The crucial distinction, however, between Munoz-Realpe and our situation is that the statute at issue in that case did not define the term "cocaine base"; in enacting the mandatory minimum statute, Congress failed to fill in this blank. The Munoz-Realpe decision recognized that Congress's decision to allow the term "cocaine base" — which was previously undefined — to be defined by the Commission was the best evidence of Congress's intent. Munoz-Realpe, 21 F.3d at 378 n. 6 ("[W]e suggest that Congress has approved a particular definition of cocaine base in one context, which has persuasive force as to Congress' intended definition of the same term in a similar context.").
In contrast, no such ambiguity or "blanks" exist in the statute at issue here. Because the statute's language is plain, the alternative interpretations should have no effect. See Emigh, 933 F.Supp. at 1057. We conclude that Amendment 516 did not constructively alter the mandatory minimum statute; the statutory minimum, therefore, is applicable to Defendant's sentence.
Defendant also contends that, even if the mandatory minimum applies, the district court abused its discretion in refusing to resentence Defendant to the mandatory minimum sentence — 60 months — without articulating reasons or factual findings. The government responds that it is clear from the record as a whole that the district court considered all of the section 3553(a) factors
When a sentencing guideline is amended and given retroactive effect, the district court, "after considering the factors set forth in section 3553(a) to the extent that they are applicable," may reduce a previous sentence under the amendment "if such a reduction is consistent with the applicable policy statements issued by the Sentencing Commission." 18 U.S.C. § 3582(c)(2). The
In this circuit, we have not resolved the question of what findings — if any — a district court must make to explain its decision not to resentence a defendant. In United States v. Brown, 104 F.3d 1254, 1255 (11th Cir.1997), however, we intimated that detailed findings were probably unnecessary:
Now, we decide that a district court commits no reversible error by failing to articulate specifically the applicability — if any — of each of the section 3553(a) factors, as long as the record demonstrates that the pertinent factors were taken into account by the district court.
Neither our recent decision in United States v. Carter, 110 F.3d 759 (11th Cir.1997), nor the cases cited therein, contradicts this view. In Carter, we said that, when determining whether to reduce the defendant's sentence, "[t]he court is not required to make specific findings regarding the applicability of each § 3553(a) factor, but it should state the reasons for its ruling." Id. at 761. If to state means to set forth fully and formally, we read Carter as not creating a mandatory rule, but as merely suggesting a preferred practice.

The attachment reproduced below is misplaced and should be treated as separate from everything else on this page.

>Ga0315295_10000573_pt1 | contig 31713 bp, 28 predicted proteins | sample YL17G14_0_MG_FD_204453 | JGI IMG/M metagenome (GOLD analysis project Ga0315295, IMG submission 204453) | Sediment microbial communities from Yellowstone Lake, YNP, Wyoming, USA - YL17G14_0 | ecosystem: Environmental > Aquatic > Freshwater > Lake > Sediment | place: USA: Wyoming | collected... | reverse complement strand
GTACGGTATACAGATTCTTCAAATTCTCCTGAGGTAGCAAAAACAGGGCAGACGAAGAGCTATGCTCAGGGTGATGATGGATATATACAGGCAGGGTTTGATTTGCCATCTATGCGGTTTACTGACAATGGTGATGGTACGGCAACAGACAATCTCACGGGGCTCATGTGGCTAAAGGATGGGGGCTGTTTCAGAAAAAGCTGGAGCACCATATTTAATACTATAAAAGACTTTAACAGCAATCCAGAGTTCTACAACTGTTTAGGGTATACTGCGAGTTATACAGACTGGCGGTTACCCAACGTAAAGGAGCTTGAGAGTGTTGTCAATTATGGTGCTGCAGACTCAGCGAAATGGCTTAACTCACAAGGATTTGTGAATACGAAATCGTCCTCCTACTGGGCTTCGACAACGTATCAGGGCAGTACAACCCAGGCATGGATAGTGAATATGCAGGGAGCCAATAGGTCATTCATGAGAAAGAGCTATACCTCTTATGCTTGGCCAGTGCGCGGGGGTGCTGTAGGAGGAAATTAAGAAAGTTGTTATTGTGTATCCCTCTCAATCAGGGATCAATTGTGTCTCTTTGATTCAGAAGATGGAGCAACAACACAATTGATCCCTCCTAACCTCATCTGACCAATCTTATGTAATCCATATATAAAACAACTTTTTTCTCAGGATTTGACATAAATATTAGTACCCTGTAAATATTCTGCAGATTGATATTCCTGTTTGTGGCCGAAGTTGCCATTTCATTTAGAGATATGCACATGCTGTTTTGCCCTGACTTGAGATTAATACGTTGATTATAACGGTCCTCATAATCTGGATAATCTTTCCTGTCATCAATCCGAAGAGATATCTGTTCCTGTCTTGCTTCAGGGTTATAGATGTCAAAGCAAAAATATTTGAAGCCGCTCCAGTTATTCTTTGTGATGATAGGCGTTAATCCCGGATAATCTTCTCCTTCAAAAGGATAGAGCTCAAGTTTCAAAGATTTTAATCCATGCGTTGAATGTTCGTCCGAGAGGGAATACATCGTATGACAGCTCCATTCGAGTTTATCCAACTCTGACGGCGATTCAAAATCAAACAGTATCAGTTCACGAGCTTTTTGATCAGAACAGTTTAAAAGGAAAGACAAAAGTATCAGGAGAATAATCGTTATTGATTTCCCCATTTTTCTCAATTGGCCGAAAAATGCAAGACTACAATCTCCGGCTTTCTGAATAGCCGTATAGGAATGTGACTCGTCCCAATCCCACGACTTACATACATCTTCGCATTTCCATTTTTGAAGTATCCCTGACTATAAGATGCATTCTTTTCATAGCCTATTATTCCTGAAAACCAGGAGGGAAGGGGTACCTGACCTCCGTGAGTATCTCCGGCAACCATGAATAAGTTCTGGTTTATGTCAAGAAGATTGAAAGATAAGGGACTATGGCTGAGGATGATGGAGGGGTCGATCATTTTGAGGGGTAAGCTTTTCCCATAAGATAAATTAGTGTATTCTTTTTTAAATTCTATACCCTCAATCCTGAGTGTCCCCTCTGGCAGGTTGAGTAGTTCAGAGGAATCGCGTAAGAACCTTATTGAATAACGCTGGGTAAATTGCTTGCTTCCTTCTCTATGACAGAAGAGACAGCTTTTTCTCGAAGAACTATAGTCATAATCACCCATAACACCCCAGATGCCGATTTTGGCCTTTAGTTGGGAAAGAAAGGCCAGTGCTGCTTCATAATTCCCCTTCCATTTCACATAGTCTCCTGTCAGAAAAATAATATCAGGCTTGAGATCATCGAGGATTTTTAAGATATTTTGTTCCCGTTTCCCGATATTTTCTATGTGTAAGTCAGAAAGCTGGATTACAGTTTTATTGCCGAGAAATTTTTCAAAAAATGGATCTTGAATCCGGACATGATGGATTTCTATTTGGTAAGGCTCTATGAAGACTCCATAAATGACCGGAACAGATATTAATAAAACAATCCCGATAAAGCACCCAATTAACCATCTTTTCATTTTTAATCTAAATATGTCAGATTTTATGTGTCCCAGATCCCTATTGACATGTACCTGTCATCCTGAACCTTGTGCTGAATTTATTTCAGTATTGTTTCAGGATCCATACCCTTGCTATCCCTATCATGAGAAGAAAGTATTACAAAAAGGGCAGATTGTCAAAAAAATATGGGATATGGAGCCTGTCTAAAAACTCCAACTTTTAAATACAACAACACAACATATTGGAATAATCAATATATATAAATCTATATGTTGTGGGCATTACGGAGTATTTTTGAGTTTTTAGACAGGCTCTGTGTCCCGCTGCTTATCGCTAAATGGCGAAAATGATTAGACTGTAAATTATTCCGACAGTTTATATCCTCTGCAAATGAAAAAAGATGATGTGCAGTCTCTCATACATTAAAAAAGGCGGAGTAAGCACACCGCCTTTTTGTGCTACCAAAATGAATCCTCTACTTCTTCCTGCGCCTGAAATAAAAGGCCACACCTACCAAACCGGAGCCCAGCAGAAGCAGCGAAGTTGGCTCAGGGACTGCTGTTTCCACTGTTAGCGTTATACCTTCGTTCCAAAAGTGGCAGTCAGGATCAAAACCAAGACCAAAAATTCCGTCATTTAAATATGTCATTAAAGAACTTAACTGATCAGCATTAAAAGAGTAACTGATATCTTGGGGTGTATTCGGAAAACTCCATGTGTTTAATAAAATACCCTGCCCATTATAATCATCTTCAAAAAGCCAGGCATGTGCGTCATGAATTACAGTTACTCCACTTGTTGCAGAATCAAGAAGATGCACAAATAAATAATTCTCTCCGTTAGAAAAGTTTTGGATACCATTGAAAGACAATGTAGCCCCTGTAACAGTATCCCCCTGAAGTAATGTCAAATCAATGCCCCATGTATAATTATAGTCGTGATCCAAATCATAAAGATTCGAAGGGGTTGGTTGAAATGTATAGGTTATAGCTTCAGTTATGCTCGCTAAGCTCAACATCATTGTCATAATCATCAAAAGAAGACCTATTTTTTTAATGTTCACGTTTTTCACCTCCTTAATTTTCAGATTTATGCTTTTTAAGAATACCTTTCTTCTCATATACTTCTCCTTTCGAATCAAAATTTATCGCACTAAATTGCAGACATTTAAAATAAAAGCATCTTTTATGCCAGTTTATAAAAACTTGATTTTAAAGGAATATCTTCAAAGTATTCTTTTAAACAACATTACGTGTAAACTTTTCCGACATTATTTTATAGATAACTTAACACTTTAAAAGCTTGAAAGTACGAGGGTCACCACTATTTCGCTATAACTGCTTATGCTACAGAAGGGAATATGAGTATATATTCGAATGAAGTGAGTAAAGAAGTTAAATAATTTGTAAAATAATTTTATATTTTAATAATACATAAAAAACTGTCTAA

In United States v. Parrado, 911 F.2d 1567 (11th Cir.1990), we held, reviewing the record as a whole, that the district court did not abuse its discretion in sentencing the defendant — in contrast to resentencing, which is at issue in our case — because it had adequately given its reasons. Id. at 1572-73.
Id. (emphasis added) (internal citation omitted).
Here, although the district court's order denying resentencing is short, we believe, based on the record as a whole, that the district court has enunciated sufficient reasons for its order denying resentencing.
Especially considering that the district court's final order specifically referenced the Government's Opposition, which in turn cited specific elements that were relevant to the necessary section 3553(a) inquiry and that were supported by the record, we conclude that the district court has provided sufficient reasons for its decision to deny resentencing. Other courts have adopted a similar approach. In LaBonte, the First Circuit rejected a defendant's contention that the district court abused its discretion by failing to reweigh the section 3553(a) factors in resentencing. 70 F.3d at 1411-12. As the court wrote:
Id. (emphasis added) (internal citations omitted).
As in LaBonte, the same district court judge who sentenced Defendant originally was the one who declined to resentence him. We join our sister circuit in refusing to elevate form over substance and conclude that when — as here — the record shows that the district court considered the pertinent section 3553(a) factors, the district court does not abuse its discretion in declining to detail its determinations.